Customer Review

Reviewed in Australia on 28 November 2021
Go Tell The Bees That I Am Gone
The much awaited ninth book in the Outlander Series by Diana Gabaldon, is a magnificent addition to the story. Having waited so long for an update on all of their lives, I found it very emotional at times, sharing their losses and their joys.
What enriches this volume more than previous ones, is the insertions of Hymns, prayers, blessings and incantations, many of which are in the voice of our beloved Jamie Fraser and others by Roger MacKenzie.
It is now the late 1700s and following on from the last book, Roger, Bree and the children have just arrived back in Fraser's Ridge, after a harrowing time in the 1980s.
Jamie is busy building The New House, a place that will welcome, and have room for, not just family, but friends and occasionally, patients.
Bree has brought with her a number of modern books. Among these is The Scottish Rebels of the American Revolution, written by her late father, Frank Randall. The descriptions of raids and fights in the area, comes as a warning and a terrible prophesy for the Frazers.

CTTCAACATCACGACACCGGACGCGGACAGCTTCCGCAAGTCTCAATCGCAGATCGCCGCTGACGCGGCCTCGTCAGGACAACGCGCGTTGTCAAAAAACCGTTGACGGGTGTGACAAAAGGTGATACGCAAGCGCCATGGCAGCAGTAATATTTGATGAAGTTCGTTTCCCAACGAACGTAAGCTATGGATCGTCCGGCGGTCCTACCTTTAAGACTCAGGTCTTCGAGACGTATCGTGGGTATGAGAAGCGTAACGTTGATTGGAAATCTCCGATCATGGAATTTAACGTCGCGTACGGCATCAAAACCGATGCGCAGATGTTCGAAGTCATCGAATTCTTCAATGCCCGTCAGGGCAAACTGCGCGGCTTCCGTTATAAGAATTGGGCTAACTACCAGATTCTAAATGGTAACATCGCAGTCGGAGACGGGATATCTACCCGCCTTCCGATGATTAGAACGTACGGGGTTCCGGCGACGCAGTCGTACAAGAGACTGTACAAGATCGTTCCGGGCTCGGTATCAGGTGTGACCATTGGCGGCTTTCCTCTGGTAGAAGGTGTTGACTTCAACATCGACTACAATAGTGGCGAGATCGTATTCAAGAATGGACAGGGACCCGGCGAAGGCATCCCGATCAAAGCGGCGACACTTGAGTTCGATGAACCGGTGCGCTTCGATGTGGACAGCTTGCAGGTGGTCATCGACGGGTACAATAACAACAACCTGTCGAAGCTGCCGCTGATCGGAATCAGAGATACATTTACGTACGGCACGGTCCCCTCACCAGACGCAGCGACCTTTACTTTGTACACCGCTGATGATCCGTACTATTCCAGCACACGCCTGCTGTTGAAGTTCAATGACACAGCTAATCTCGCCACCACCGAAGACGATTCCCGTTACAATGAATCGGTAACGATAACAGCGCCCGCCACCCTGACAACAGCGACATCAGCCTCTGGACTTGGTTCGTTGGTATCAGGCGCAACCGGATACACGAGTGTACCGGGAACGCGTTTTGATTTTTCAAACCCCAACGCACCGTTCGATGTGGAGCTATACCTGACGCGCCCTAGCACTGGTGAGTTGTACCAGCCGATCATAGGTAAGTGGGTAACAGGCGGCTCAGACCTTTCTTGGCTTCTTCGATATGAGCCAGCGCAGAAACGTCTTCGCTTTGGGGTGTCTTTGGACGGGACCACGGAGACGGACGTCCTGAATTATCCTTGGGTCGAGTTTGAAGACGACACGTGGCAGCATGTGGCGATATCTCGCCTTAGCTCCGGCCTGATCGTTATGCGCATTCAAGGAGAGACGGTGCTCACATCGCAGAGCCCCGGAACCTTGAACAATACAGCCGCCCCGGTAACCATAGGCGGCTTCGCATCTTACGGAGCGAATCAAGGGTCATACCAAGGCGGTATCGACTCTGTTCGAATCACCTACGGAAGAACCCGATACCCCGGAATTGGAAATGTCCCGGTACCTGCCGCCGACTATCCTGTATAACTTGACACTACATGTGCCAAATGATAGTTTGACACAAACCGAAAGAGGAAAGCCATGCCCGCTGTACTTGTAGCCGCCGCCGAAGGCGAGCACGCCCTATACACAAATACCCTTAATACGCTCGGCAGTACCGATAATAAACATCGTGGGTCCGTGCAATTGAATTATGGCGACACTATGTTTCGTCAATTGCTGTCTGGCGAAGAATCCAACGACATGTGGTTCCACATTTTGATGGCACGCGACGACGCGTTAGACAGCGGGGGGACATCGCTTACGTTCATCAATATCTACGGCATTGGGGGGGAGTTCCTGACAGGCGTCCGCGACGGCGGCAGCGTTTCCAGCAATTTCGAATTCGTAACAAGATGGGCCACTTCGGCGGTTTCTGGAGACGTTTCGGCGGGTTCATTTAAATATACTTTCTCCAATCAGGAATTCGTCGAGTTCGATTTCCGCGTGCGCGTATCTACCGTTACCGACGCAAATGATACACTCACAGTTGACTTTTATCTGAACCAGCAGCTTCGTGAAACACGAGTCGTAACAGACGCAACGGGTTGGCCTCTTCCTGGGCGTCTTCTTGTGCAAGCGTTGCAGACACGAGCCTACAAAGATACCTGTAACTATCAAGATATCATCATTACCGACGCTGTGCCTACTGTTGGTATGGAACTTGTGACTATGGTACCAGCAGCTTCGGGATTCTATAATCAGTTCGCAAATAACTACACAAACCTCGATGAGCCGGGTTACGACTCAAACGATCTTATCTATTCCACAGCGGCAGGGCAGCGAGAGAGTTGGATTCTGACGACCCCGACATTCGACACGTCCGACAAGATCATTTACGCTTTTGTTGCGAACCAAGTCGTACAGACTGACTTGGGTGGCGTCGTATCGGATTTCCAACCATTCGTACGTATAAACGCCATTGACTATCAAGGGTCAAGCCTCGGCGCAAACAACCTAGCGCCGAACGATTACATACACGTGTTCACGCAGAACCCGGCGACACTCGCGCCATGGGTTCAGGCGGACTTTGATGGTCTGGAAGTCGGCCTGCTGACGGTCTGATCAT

A regular visitor to The Ridge, is John Quincy Myers, who brings much treasured mail and messages from other parts. What he brings Claire in 1779, is a skep-full of bees and enough lore on their care and upkeep, to encourage Claire to put them in her kitchen garden. The bees are a constant motif throughout this book, and both Jamie and Claire 'go tell the bees' their news and concerns on numerous occasions.
Life has changed for young William Ransom, too. Still angry and confused over the revelations of his origins, he has yet to talk with Jamie or to be any more than coldly polite with Lord John. But those concerns are soon to be eclipsed by other happenings.
Back in North Carolina, Jamie is alarmed by the stories of Loyalist militias causing mayhem around the South. It seems that soon he may need to defend his place and realizes that he will need to find support from like-minded neighbours willing to stand with him.
Weaving factual battles and persons into an always fascinating story of life on the frontier, makes this story all the richer.
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